In July 2001, the FASB issued SFAS No. 141, “Business Combinations,” and SFAS No. 142, “Goodwill and Other Intangible Assets.” SFAS No. 141 requires that all business combinations be accounted for under the purchase method only and that certain acquired intangible assets in a business combination be recognized as assets apart from goodwill. SFAS No. 142 requires that ratable amortization of goodwill be replaced with periodic tests of the goodwill’s impairment and that intangible assets other than goodwill should be amortized over their useful lives. The Company elected to early adopt SFAS No. 142 on August 1, 2001. Note 5 provides additional discussion regarding the impact to the Company’s financial statements as a result of adopting this statement.
 
In August 2001, the FASB issued SFAS No. 143, “Accounting for Asset Retirement Obligations.” SFAS No. 143 addresses financial accounting and reporting for obligations associated with the retirement of tangible long-lived assets and the associated retirement costs. The adoption of SFAS No. 143 is effective for the Company in the first quarter of fiscal year 2003. The Company does not expect the adoption of SFAS No. 143 to have a significant impact on the Company’s future results of operations or financial position.
 
In October 2001, the FASB issued SFAS No. 144, “Accounting for the Impairment or Disposal of Long-Lived Assets.” SFAS No. 144 supersedes previous guidance for financial accounting and reporting for the impairment or disposal of long-lived assets and for segments of a business to be disposed of. The adoption of SFAS No. 144 is effective for the Company in the first quarter of fiscal 2003. The Company is currently assessing the impact of SFAS No. 144 on its results of operations and financial position.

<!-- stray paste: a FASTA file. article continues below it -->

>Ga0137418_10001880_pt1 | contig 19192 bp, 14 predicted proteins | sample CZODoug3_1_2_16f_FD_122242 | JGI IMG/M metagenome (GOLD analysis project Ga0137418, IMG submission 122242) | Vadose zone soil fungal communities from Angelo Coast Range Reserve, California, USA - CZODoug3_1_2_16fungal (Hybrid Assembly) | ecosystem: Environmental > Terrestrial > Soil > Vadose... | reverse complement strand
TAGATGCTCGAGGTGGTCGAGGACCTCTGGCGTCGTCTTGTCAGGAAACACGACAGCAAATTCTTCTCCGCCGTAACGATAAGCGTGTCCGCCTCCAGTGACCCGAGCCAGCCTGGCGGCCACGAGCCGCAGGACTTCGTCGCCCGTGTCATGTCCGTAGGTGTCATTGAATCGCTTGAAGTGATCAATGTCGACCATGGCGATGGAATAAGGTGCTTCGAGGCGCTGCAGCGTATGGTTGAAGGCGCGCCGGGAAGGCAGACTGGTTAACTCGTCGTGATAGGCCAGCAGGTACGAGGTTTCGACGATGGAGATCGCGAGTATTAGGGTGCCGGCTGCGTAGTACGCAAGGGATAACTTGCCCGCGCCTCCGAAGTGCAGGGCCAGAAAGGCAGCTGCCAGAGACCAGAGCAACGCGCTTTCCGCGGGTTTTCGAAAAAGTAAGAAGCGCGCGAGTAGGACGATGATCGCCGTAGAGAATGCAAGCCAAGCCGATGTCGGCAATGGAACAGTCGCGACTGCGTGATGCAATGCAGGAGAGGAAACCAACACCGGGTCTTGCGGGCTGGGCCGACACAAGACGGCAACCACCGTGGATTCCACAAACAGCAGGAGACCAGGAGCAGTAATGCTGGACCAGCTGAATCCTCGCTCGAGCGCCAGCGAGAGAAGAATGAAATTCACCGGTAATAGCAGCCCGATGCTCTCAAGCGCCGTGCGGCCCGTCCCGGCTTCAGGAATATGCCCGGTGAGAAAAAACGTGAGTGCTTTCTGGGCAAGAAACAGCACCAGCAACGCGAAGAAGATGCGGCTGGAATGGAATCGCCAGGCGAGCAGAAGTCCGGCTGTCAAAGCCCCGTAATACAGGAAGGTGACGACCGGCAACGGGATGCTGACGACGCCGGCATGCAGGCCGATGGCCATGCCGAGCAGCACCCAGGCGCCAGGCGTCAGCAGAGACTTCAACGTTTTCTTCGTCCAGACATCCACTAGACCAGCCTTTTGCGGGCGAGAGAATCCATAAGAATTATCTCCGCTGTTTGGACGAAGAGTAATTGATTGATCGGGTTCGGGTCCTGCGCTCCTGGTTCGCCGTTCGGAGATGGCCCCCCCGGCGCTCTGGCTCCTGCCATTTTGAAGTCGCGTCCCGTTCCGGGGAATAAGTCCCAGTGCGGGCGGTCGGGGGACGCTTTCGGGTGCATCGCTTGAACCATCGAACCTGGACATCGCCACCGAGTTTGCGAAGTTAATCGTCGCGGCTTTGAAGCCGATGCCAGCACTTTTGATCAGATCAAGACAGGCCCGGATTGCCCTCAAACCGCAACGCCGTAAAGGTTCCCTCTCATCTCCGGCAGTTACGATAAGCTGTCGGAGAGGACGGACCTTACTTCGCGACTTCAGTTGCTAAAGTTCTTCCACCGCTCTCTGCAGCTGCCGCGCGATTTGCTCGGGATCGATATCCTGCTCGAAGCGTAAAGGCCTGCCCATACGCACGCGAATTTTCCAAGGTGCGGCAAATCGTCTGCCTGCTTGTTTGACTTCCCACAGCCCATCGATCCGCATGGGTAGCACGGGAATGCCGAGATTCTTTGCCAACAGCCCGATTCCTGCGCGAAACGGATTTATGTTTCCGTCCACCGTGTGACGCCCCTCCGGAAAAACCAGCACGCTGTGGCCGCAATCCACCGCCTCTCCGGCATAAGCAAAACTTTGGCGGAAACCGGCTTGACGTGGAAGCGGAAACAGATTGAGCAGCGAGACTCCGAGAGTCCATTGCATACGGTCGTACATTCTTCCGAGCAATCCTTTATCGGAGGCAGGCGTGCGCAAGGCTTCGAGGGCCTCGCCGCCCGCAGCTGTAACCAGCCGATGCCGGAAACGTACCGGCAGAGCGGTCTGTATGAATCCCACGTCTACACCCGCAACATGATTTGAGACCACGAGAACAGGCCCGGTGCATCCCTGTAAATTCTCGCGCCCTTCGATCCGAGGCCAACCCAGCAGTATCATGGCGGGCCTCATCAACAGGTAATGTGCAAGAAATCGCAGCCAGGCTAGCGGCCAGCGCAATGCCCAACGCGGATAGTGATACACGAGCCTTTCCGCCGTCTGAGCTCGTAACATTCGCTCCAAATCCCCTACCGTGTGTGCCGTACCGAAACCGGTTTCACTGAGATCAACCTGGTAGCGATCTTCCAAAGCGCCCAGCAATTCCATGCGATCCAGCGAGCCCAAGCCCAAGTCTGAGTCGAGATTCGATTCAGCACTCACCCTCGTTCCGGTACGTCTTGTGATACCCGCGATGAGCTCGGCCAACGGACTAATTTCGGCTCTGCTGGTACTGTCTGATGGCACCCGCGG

2.    REVENUE RECOGNITION
 
Revenues from our Millennium and eQueue products are recognized only when persuasive evidence of an arrangement exists, delivery has occurred or services have been rendered, the price to the customer is fixed or determinable, and collectibility is reasonably assured. The Company believes that its revenue recognition policies are compliant with Staff Accounting Bulletin No. 101, “Revenue Recognition in Financial Statements,” and Statement of Position No. 97-2, “Software Revenue Recognition.”

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Table of Contents
 
3.    DISCONTINUED OPERATIONS
 
On August 28, 2001, the Board of Directors of the Company approved a plan to spin-off CSPR, its wholly-owned Caribbean/Latin America service and distribution subsidiary, as an independent entity headquartered in San Juan, Puerto Rico. To accomplish the spin-off, the Company intends to declare a special dividend of the shares of CSPR to its stockholders. The Company has responded to comments on the Form 10 filed with the Securities and Exchange Commission. It is currently anticipated that the spin-off will occur during the quarter ending July 31, 2002.
 
The Company’s financial statements have been restated to reflect the Caribbean / Latin America subsidiary as a discontinued operation for all periods presented. Summarized results of the discontinued business are shown separately as discontinued operations in the accompanying consolidated financial statements. The net assets held for disposition are primarily comprised of accounts receivable, inventory, fixed assets, and goodwill, net of liabilities.
 
Operating results of the discontinued operations are as follows:
 
    
Three months ended April 30,